A “shut-in royalty” may sound like it is describing a member of high society that spends a little too much time at home. After all,” shut-in” is a term that is commonly used to describe people who are either voluntarily or unwillingly confined to a home, room, or even bed.
In the context of oil and gas, the term “shut-in” is used to describe wells, operations, and royalties relating to mineral rights production. Below, we will define the meaning of these terms and answer some of the most frequently asked questions surrounding shut-in wells for oil and gas production.
What does a shut-in well mean?
A “shut-in well” is a petroleum industry term meaning any gas and oil well that has been closed off for further production or has incidentally lowered its potential output. Shut-in oil wells come in two forms: those that have been shut down in an emergency and those that are designed to influence the supply of oil or another natural resource.
What causes shut-in wells within the oil and gas industry?
Most commonly, shutting in of oil and gas well is the result of unsafe or unusual conditions in the environment and economy. Namely, natural disasters are the leading cause for temporarily shutting in oil and gas operations.
In areas of the country where oil fields are found under large flat reserves of desolate land, there are a few different types of natural disasters that may cause oil wells to be shut-in.
Near the shores in Texas and Louisiana, shutting in and worker evacuation are often the hurricanes and other tropical storms. In Oklahoma and North Dakota, it is much more common for oil and gas operations to have emergency tornado protocols.
Lower Oil Demand
During the global coronavirus pandemic of 2020, stay-at-home orders caused the demand for petroleum to dramatically decrease overnight. With passenger cars, work vehicles, and truck fleets off of the road, the supply of oil began to stockpile in barrels and distribution centers across the country.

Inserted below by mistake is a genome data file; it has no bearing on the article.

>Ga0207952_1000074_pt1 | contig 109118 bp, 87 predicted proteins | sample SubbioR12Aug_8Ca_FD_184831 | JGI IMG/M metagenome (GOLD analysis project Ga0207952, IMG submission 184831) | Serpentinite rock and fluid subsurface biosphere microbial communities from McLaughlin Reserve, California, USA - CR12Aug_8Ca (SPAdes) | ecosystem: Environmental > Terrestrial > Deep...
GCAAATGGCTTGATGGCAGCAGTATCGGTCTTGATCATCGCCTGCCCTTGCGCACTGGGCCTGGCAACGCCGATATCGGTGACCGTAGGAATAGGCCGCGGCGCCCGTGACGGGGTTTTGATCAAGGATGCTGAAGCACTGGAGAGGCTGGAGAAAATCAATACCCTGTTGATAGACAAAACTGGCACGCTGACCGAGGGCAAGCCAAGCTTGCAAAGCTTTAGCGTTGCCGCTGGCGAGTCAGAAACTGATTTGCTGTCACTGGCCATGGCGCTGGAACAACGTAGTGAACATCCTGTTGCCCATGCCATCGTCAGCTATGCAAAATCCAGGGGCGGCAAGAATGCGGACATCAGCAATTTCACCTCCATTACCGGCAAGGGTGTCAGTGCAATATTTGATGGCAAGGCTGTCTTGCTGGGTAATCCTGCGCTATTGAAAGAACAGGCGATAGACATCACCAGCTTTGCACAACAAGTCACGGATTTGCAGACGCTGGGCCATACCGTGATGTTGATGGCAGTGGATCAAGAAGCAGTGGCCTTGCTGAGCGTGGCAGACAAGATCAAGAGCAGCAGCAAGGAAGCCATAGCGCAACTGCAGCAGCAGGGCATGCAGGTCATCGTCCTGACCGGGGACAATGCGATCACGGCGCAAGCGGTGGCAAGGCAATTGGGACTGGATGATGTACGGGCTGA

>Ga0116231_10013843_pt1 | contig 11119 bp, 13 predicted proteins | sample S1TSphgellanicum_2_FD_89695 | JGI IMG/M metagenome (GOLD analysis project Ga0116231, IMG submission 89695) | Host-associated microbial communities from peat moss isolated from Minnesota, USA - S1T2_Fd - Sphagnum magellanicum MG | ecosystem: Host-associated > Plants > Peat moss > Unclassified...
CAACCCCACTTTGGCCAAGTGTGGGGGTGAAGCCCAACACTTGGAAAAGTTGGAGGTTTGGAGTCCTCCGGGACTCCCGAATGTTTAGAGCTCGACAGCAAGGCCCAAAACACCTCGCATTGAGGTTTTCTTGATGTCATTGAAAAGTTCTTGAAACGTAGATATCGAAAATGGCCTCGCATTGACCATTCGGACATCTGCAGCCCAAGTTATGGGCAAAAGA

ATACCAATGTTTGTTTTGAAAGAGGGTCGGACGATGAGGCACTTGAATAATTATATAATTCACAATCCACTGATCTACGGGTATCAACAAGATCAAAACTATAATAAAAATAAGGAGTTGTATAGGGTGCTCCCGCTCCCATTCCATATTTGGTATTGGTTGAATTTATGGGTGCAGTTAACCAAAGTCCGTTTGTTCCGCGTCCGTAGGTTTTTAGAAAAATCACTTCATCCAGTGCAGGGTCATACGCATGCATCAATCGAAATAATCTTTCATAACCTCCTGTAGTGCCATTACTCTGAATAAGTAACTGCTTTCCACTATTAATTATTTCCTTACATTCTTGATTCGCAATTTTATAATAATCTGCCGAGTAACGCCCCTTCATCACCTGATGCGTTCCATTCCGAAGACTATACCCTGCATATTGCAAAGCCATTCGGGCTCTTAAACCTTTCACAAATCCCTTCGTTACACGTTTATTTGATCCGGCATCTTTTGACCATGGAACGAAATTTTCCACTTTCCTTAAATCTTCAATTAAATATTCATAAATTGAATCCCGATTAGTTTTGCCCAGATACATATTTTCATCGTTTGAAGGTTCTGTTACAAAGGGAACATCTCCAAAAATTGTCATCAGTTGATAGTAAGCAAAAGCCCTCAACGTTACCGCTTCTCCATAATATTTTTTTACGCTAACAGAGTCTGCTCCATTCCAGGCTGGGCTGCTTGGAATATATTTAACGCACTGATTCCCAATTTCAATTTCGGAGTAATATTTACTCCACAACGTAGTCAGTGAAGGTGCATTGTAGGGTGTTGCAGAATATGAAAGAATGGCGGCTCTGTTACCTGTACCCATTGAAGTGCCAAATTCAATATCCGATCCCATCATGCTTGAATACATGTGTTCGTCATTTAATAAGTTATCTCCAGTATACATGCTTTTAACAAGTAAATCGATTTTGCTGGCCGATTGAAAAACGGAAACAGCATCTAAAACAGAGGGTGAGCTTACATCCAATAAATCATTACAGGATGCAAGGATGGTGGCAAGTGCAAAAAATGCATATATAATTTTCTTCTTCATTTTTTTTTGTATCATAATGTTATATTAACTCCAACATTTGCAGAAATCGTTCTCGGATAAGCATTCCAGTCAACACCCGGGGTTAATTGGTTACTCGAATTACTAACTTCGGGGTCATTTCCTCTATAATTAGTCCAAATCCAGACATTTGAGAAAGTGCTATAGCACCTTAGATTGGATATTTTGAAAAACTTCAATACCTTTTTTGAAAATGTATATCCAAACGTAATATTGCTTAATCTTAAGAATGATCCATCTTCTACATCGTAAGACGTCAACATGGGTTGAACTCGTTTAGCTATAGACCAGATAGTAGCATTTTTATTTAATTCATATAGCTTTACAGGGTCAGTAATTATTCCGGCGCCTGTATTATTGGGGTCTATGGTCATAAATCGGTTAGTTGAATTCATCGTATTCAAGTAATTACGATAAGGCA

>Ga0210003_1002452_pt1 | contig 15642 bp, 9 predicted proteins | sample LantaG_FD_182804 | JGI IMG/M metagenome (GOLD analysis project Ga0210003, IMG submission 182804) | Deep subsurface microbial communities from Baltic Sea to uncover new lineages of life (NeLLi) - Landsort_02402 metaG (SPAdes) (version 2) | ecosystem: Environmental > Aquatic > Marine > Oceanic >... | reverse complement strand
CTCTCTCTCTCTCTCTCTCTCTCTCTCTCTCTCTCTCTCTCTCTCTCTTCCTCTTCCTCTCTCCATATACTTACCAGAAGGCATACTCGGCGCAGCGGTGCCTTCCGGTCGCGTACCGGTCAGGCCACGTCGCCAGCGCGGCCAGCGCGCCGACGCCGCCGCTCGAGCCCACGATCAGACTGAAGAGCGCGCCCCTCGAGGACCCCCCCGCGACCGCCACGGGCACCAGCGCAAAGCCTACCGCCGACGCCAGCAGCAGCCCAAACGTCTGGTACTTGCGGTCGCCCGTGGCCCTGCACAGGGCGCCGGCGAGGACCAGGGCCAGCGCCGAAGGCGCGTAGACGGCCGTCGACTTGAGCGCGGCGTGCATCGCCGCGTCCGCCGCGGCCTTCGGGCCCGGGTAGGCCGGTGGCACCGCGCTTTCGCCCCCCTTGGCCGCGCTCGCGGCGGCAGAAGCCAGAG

In response to this, many oil wells in high-producing states like Oklahoma and New Mexico began to shut-in wells to combat the oversupply of oil. Things like this tend to happen on a smaller scale throughout the normal operation of an oil well to combat fluctuations in local markets.
Everyone that has ever been involved with an oil production site knows just how many project delays one can expect in every unique situation. From machinery and labor failures to governmental and weather-related delays, projects rarely fall on the expected timeline set forth by investors.
Shut-ins from unexpected project delays can halt oil and gas production for hours, days, or weeks depending on the severity of the challenge.
Shut In Royalty
Although an oil or gas well shut-in may not affect most people in the United States, those that own mineral rights may be a bit keener to pay attention to mineral production in certain plants. If you own complete or partial mineral rights of an active plot of land, then your monthly oil and gas royalties may be instantaneously affected by any operations shutting in.
What is a Shut-in Royalty?
A “shut-in royalty” is a placeholder royalty payment to a mineral rights owner while the operations are temporarily shut-in. Essentially, what this means is that shut-in royalties assure oil and gas owners that they will still be paid during operation shutdowns caused by natural disasters, company delays, or government ordinances.
Shut-in Royalty Clauses
In an oil and gas mineral rights lease agreement, most quality contracts will include a shut-in royalty clause to guarantee some form of shut-in royalty. Most commonly, this is expressed as a real dollar value but may also come in an amount more closely related to recent extraction and sale operations.
Shut-in Royalty Provisions
Aside from the compensation amount, shut-in royalty provisions on an oil and gas lease should include a timeframe in which mineral rights owners can expect to be compensated. Depending on the conditions, shut-in royalty payments typically fall within a 90-day timeline.
How can I guarantee shut-in royalties?
Every oil and gas lease negotiation is different, and there is no standard contract throughout the fifty states of America. Before you agree to permit oil and gas drilling on your land, it is best to ensure that there is a shut-in royalty clause or provision directly stated on your oil and gas lease. Within the shut-in clause, payment and timeline considerations should be addressed.
To get the most guaranteed earnings out of your mineral rights lease, it is strongly recommended to work directly with a professional, specialized oil and gas intermediary.